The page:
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William P. Wimberley

William P. Wimberley
Status: Deceased


William Porter Wimberley, Bill to everyone he knew, died peacefully in his sleep on Maui, June 30, 2019, having lived an enriched life of 96 years.
Born on January 10, 1923, in Aberdeen, North Carolina, Bill graduated from Aberdeen High School, attended North Carolina State College, and then honorably served his country in World War II as an Army Sergeant Major. Bill served in active combat in Burma (now Myanmar), earning the Asiatic-Pacific Service Medal with four Bronze Stars, Good Conduct Medal and the World War II Victory Medal.
Returning to civilian life he married Connie Carroll, attended Gonzaga School of Law, then remained in Spokane, Washington where he became a renowned civil
trial lawyer. He formed the firm Richter, Rogers and Wimberley, now Richter Wimberley, in 1959.
In addition to his success as a trial attorney, Bill was perhaps better known for his civil rights and social justice work. Bill and others founded and helped fund the Martin Luther King Jr. Center, an institution that, to this day, makes great strides to improve the lives of Spokanes children, youth, and families through culturally responsive programs. As active members at First Presbyterian Church in Spokane, Bill and Connie also engaged in many social justice endeavors.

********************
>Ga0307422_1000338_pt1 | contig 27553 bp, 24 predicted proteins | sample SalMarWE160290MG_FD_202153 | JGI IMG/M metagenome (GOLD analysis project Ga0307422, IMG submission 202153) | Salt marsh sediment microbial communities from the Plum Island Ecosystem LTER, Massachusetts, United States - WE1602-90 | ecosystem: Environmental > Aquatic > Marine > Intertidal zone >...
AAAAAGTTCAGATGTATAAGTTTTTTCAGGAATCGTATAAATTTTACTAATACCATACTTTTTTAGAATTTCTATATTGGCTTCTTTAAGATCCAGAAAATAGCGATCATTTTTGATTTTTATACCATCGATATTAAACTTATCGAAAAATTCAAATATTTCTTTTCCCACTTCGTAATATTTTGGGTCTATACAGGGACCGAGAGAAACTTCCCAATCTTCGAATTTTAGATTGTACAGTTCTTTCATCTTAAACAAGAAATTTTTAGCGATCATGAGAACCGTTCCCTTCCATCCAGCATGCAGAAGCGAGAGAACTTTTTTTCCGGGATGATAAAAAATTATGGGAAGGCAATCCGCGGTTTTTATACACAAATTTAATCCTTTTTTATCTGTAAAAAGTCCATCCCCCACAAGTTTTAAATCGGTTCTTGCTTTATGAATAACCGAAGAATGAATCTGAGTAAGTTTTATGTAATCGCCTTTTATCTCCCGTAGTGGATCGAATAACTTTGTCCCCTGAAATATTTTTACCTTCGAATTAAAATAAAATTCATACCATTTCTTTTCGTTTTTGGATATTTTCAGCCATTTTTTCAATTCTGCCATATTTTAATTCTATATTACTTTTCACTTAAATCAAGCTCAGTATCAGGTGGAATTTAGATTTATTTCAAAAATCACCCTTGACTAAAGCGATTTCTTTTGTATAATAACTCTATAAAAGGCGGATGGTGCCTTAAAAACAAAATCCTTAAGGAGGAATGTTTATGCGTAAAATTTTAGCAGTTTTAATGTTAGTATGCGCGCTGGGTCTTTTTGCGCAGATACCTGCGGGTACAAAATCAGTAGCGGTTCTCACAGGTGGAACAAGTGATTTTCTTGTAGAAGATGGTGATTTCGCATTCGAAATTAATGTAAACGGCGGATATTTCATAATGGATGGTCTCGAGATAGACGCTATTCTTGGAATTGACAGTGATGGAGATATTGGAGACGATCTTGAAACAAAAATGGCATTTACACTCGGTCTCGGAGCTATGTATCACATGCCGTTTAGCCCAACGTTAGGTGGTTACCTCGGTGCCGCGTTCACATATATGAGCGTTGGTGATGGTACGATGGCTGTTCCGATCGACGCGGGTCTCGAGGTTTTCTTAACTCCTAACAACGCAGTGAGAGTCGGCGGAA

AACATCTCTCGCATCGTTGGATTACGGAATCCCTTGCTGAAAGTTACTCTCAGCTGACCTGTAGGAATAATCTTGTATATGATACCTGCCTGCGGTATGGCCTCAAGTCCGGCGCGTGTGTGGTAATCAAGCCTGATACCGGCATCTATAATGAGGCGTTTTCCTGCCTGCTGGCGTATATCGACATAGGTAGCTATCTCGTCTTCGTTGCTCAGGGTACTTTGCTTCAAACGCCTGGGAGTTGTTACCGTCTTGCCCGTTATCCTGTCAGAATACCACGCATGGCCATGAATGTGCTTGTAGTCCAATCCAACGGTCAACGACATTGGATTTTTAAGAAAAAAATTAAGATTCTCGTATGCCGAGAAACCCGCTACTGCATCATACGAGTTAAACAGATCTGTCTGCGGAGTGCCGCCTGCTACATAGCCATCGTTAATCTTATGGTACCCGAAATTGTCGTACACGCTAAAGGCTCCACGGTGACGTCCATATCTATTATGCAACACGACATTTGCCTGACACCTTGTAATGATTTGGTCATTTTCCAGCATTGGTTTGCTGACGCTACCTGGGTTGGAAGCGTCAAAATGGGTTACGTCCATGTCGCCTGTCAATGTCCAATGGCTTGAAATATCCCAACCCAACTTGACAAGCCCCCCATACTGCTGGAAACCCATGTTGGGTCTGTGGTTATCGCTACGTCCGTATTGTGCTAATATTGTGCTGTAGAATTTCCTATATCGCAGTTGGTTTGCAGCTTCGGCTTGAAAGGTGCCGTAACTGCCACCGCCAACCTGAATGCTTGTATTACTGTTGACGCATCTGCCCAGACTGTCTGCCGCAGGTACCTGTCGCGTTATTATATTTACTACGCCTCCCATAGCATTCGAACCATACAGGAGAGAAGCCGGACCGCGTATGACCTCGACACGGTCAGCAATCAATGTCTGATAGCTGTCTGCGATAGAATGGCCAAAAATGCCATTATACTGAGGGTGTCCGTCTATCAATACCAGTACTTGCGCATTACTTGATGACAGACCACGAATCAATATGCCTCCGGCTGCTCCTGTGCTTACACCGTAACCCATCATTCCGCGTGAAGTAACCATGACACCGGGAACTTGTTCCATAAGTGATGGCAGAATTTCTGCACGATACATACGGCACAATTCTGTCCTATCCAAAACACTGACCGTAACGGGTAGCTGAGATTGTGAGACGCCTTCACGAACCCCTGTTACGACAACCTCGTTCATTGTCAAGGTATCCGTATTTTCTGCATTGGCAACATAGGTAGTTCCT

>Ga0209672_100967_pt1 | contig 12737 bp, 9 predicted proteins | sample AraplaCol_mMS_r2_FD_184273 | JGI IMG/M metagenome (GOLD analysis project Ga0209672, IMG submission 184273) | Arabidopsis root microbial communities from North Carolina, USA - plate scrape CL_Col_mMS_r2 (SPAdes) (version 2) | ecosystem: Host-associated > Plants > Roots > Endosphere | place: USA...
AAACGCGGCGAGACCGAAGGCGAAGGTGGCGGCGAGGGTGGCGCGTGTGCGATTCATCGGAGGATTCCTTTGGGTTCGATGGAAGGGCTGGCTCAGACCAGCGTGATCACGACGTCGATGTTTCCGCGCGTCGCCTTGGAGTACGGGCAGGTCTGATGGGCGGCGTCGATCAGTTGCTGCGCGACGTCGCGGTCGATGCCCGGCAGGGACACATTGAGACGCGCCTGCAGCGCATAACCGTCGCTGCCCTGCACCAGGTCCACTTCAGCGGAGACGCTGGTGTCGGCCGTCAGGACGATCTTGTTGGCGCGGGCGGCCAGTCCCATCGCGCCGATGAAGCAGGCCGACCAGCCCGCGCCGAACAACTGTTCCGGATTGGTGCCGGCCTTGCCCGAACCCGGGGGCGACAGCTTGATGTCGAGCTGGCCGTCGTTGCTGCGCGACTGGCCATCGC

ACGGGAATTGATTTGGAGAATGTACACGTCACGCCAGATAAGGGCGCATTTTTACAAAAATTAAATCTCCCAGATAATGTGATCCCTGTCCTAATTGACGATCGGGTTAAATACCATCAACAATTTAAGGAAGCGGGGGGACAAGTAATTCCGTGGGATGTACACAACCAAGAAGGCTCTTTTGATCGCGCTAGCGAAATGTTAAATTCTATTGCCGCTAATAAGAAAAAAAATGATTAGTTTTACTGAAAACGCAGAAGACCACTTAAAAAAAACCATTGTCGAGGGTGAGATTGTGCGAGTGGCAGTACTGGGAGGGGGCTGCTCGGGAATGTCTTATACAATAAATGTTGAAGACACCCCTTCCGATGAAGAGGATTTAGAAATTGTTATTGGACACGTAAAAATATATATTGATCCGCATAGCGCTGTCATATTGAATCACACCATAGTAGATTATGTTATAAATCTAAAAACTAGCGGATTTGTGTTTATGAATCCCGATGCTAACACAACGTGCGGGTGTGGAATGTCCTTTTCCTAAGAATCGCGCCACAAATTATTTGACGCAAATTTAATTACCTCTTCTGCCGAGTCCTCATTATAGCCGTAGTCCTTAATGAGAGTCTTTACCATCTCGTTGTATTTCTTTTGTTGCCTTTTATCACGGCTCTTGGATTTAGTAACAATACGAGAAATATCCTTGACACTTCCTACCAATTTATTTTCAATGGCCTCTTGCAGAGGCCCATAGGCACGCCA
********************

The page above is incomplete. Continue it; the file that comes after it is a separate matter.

Upon retirement, Bill and Connie moved to Maui, where they continued practicing civil responsibility and social charity as an expression of their religious faith. In the 1980s they were active at Keawalai Church providing water and bathroom access to the homeless. They also turned their attention to the growing AIDS crisis. Joining the Maui AIDS Foundation, Bill and Connie served as loving friends to countless patients and families providing hands on care as well as legal services.
In the early 1990s, Bill and Connie attended lao Congregational Church, where they were welcomed into its loving community. They continued their social justice service through lao Congregationals many different missions, serving all people regardless of race, color, nationality, age, political alliance, different abilities and sexual orientation.
Bills legacy is his dedication to serving others with love, respect, and dignity. His love of family, faith, and social justice is truly an example of a meaningful life well lived.
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